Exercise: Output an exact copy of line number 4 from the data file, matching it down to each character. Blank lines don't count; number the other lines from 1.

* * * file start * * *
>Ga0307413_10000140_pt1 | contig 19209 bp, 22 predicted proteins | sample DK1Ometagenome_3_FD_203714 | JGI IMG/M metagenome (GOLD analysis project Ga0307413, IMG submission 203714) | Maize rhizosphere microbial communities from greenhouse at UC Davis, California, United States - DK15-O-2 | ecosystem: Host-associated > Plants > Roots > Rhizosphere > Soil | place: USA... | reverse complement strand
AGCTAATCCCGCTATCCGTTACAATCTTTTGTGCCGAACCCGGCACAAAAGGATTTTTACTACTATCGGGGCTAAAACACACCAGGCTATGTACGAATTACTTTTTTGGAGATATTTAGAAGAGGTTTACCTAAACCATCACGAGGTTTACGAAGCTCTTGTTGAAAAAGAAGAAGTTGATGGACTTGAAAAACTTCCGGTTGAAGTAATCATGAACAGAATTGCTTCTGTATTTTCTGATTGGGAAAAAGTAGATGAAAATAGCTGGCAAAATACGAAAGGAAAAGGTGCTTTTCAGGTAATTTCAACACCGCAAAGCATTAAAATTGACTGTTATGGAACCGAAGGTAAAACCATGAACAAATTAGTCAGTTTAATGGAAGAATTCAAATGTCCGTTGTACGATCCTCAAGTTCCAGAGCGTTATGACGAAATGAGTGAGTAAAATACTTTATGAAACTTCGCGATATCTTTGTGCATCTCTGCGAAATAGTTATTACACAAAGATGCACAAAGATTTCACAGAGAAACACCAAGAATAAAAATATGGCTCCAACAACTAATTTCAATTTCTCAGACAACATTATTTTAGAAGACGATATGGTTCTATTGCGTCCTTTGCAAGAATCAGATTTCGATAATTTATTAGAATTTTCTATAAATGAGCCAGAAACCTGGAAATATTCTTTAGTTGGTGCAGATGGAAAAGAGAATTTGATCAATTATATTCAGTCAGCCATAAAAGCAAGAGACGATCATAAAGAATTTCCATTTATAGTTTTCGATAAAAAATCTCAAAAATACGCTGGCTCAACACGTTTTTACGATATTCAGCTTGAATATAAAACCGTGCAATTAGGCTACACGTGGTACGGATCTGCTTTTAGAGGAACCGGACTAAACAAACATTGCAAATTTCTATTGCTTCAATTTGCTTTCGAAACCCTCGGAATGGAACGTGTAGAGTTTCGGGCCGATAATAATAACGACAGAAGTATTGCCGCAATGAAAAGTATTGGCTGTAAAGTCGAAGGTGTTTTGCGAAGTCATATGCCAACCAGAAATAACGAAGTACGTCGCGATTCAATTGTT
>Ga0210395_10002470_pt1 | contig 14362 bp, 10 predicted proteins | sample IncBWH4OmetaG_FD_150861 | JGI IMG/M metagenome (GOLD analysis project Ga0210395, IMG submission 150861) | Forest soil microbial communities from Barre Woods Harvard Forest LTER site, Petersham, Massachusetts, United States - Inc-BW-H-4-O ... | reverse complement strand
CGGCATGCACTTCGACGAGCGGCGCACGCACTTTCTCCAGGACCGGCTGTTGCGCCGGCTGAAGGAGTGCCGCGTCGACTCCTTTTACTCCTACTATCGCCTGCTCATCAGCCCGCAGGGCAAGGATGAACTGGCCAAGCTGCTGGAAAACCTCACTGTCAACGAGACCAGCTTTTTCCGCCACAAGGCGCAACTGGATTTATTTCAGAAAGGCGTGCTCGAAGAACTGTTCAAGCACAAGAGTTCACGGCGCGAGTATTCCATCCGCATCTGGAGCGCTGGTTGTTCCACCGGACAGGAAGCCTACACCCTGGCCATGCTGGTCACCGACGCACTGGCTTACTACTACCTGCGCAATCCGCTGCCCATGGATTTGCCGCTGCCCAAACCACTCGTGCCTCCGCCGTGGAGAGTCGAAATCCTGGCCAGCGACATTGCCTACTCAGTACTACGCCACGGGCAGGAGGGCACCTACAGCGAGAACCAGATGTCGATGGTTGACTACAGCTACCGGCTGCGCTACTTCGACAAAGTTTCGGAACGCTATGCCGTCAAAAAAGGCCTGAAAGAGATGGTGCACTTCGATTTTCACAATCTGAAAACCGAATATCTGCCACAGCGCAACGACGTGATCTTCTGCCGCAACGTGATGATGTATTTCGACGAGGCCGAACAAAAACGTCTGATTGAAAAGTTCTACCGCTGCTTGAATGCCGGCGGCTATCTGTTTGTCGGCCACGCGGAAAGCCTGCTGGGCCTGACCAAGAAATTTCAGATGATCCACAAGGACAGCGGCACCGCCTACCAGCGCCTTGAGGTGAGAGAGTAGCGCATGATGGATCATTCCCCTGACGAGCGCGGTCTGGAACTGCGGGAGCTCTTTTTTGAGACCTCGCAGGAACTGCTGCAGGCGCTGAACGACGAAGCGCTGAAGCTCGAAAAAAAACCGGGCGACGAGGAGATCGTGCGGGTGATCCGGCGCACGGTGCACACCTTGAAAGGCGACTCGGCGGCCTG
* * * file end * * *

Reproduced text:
CGGCATGCACTTCGACGAGCGGCGCACGCACTTTCTCCAGGACCGGCTGTTGCGCCGGCTGAAGGAGTGCCGCGTCGACTCCTTTTACTCCTACTATCGCCTGCTCATCAGCCCGCAGGGCAAGGATGAACTGGCCAAGCTGCTGGAAAACCTCACTGTCAACGAGACCAGCTTTTTCCGCCACAAGGCGCAACTGGATTTATTTCAGAAAGGCGTGCTCGAAGAACTGTTCAAGCACAAGAGTTCACGGCGCGAGTATTCCATCCGCATCTGGAGCGCTGGTTGTTCCACCGGACAGGAAGCCTACACCCTGGCCATGCTGGTCACCGACGCACTGGCTTACTACTACCTGCGCAATCCGCTGCCCATGGATTTGCCGCTGCCCAAACCACTCGTGCCTCCGCCGTGGAGAGTCGAAATCCTGGCCAGCGACATTGCCTACTCAGTACTACGCCACGGGCAGGAGGGCACCTACAGCGAGAACCAGATGTCGATGGTTGACTACAGCTACCGGCTGCGCTACTTCGACAAAGTTTCGGAACGCTATGCCGTCAAAAAAGGCCTGAAAGAGATGGTGCACTTCGATTTTCACAATCTGAAAACCGAATATCTGCCACAGCGCAACGACGTGATCTTCTGCCGCAACGTGATGATGTATTTCGACGAGGCCGAACAAAAACGTCTGATTGAAAAGTTCTACCGCTGCTTGAATGCCGGCGGCTATCTGTTTGTCGGCCACGCGGAAAGCCTGCTGGGCCTGACCAAGAAATTTCAGATGATCCACAAGGACAGCGGCACCGCCTACCAGCGCCTTGAGGTGAGAGAGTAGCGCATGATGGATCATTCCCCTGACGAGCGCGGTCTGGAACTGCGGGAGCTCTTTTTTGAGACCTCGCAGGAACTGCTGCAGGCGCTGAACGACGAAGCGCTGAAGCTCGAAAAAAAACCGGGCGACGAGGAGATCGTGCGGGTGATCCGGCGCACGGTGCACACCTTGAAAGGCGACTCGGCGGCCTG